At the statue opposite the library the line of people waiting for a photograph is four families deep. Cameras are exchanged with a minimum of solicitude, 'just press this button' being the order of the day. Reluctant teenagers are prodded into posing on the steps of the statue by their proud parents; they stand there self-conscious, afraid of being seen. Sometimes their parents join them, which makes them relax a little, perhaps because they feel camouflaged in the midst of their family, perhaps because the presence of their parents in the photograph means that posterity will know this was not their idea.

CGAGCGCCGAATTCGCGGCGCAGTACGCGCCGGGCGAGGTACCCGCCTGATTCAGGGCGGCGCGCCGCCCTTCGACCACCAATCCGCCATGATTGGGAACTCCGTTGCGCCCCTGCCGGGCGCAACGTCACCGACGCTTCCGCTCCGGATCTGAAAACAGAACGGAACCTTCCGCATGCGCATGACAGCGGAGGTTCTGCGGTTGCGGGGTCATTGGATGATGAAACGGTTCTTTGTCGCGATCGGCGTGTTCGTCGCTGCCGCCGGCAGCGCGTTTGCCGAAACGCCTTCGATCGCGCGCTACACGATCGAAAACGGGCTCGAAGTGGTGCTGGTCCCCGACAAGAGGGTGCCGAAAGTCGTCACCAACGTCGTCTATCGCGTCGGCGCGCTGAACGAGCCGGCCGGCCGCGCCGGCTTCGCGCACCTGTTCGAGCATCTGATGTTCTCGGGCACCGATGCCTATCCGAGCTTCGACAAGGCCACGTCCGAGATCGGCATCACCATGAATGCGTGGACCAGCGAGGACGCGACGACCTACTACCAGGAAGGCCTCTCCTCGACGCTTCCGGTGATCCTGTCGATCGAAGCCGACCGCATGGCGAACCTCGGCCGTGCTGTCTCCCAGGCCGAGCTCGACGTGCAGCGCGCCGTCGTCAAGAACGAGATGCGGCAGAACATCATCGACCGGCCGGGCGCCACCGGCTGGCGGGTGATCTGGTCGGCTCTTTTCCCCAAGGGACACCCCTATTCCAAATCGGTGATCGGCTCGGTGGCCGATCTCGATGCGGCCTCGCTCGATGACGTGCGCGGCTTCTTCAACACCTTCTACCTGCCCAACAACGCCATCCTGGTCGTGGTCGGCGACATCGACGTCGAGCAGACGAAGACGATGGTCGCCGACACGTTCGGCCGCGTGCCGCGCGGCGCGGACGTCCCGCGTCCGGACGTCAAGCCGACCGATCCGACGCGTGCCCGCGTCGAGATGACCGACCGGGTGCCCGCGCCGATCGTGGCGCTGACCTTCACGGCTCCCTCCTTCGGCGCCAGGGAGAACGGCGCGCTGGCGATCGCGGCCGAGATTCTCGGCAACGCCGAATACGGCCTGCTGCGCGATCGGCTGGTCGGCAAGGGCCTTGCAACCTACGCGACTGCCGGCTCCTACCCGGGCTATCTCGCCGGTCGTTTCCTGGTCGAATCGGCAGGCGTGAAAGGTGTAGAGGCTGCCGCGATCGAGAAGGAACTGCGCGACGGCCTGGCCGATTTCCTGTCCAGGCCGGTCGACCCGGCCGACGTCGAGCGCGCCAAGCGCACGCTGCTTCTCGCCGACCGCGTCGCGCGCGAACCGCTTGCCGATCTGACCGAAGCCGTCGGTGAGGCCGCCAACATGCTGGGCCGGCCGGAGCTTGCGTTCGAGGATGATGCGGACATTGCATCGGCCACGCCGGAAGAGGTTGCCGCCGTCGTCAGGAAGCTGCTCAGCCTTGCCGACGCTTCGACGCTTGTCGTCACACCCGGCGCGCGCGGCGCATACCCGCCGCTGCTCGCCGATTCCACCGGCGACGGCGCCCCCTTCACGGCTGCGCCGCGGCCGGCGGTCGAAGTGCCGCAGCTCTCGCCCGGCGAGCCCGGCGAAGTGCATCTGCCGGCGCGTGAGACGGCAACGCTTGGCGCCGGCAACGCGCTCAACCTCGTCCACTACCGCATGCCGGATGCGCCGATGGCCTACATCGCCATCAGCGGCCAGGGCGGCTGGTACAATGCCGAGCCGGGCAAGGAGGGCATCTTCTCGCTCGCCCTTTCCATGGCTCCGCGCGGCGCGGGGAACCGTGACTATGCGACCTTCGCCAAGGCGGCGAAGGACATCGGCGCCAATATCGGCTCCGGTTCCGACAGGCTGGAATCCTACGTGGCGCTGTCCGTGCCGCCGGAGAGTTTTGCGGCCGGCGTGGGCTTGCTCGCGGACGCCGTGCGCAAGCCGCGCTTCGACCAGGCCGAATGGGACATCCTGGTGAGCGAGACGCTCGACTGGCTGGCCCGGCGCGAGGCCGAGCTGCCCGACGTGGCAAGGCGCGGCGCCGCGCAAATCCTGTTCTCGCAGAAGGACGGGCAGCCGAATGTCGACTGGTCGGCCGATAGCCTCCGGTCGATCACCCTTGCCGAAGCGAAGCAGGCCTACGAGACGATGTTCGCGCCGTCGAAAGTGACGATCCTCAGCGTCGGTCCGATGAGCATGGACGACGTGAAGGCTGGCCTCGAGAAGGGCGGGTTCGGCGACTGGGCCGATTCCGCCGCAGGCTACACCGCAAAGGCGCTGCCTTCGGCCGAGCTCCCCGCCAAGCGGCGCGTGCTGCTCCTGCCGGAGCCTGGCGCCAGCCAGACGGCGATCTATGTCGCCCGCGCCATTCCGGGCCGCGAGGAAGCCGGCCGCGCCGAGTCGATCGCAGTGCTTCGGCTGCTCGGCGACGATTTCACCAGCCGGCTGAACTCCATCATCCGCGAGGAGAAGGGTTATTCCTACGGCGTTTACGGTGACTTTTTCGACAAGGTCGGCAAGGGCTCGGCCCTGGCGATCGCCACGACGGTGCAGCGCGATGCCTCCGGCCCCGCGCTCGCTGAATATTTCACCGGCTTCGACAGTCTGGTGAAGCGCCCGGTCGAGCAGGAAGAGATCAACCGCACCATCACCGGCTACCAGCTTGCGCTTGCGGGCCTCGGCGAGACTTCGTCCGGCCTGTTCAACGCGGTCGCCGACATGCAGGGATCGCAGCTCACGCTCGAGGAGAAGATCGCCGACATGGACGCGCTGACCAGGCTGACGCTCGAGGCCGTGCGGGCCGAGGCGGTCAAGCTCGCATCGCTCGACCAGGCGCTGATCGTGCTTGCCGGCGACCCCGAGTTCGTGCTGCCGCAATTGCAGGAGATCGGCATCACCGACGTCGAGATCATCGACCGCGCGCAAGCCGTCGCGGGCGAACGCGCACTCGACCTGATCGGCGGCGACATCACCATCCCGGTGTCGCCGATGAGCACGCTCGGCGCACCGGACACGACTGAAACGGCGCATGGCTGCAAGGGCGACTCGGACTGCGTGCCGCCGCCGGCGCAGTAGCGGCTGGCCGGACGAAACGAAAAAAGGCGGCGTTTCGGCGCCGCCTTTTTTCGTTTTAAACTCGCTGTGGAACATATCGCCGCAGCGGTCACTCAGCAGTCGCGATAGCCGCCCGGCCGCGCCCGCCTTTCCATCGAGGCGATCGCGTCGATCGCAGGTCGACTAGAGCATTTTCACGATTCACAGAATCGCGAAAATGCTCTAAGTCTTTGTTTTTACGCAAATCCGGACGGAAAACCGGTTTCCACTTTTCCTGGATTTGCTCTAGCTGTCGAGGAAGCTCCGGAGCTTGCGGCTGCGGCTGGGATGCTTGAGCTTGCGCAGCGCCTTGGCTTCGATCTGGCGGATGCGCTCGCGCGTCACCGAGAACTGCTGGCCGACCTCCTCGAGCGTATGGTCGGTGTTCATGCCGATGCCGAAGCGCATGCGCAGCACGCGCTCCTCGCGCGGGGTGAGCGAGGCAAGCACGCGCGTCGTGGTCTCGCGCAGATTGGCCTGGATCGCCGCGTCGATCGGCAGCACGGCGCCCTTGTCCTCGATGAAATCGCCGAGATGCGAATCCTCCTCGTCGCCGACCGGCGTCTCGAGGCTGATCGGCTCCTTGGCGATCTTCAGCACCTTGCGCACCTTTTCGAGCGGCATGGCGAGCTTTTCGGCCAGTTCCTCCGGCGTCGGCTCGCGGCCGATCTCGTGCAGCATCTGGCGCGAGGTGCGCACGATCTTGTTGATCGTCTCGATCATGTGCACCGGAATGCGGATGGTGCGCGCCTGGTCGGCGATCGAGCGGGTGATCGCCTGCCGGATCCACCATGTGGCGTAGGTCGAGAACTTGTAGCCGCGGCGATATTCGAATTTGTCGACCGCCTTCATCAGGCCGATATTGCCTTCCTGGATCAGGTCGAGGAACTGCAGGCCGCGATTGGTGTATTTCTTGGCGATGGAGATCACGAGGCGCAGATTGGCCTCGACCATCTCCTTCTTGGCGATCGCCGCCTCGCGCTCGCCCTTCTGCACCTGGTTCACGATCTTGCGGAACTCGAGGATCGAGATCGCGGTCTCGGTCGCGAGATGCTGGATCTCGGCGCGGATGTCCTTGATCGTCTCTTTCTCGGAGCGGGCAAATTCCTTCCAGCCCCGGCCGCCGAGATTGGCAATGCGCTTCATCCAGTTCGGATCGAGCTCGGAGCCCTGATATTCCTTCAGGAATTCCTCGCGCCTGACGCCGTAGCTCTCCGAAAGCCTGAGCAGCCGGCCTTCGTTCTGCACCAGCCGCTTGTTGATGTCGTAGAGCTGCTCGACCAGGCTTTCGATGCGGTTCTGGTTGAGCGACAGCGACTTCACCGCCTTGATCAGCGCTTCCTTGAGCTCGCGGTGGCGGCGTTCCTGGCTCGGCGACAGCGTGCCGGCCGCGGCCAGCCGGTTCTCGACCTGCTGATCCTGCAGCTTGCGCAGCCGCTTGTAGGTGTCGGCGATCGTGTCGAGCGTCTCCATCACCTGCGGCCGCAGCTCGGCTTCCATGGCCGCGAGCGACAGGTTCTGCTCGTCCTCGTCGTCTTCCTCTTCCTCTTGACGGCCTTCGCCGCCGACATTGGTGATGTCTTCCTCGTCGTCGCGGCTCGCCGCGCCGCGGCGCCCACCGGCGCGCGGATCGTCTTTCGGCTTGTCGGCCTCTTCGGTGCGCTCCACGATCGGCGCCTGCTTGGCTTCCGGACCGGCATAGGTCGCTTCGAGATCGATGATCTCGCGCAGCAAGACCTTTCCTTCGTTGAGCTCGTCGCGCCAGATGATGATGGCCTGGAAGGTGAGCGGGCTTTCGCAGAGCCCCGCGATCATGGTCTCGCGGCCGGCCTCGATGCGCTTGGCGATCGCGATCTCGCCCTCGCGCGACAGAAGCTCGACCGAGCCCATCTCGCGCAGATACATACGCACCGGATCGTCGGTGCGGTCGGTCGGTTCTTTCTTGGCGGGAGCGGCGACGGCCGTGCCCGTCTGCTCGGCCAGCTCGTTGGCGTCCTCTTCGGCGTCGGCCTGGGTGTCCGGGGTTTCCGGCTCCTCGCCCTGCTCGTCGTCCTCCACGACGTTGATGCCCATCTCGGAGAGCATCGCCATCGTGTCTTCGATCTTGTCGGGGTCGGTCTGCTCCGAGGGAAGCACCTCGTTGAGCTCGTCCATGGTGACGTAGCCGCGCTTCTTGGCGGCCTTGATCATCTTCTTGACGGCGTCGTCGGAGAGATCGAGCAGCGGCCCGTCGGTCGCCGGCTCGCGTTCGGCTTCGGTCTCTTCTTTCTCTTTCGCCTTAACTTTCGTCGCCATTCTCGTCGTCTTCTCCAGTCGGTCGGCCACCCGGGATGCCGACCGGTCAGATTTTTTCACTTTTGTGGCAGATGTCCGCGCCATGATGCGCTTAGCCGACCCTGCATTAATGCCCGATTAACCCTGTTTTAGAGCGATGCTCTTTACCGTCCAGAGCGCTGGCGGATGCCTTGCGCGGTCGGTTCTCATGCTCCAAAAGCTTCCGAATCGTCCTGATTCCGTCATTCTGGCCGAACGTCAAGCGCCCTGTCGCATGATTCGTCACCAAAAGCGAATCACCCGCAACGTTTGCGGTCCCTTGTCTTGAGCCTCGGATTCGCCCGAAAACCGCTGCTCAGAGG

After the families leave, a squirrel climbs up to the top of the base, crouches at the statue's feet and nibbles away at a morsel, supremely unaware of being watched. Above it, Ben Franklin clutches the arms of his chair, trying to decide whether to scowl or look aloof.
Long lozenges of light melt on the summer lawn. A church bell intones the hour, a baritone rehearsing his notes. In the silence that follows, the rustling of leaves in the wind sounds like distant applause, as though the trees were praising the sky for its blue.
By the flight of steps that lead out of the park, a trio of long-haired teenagers is clattering back and forth on skateboards, practicing the geometry of defiance. They are ignored by the great halls of the University, which have learned to hold their peace.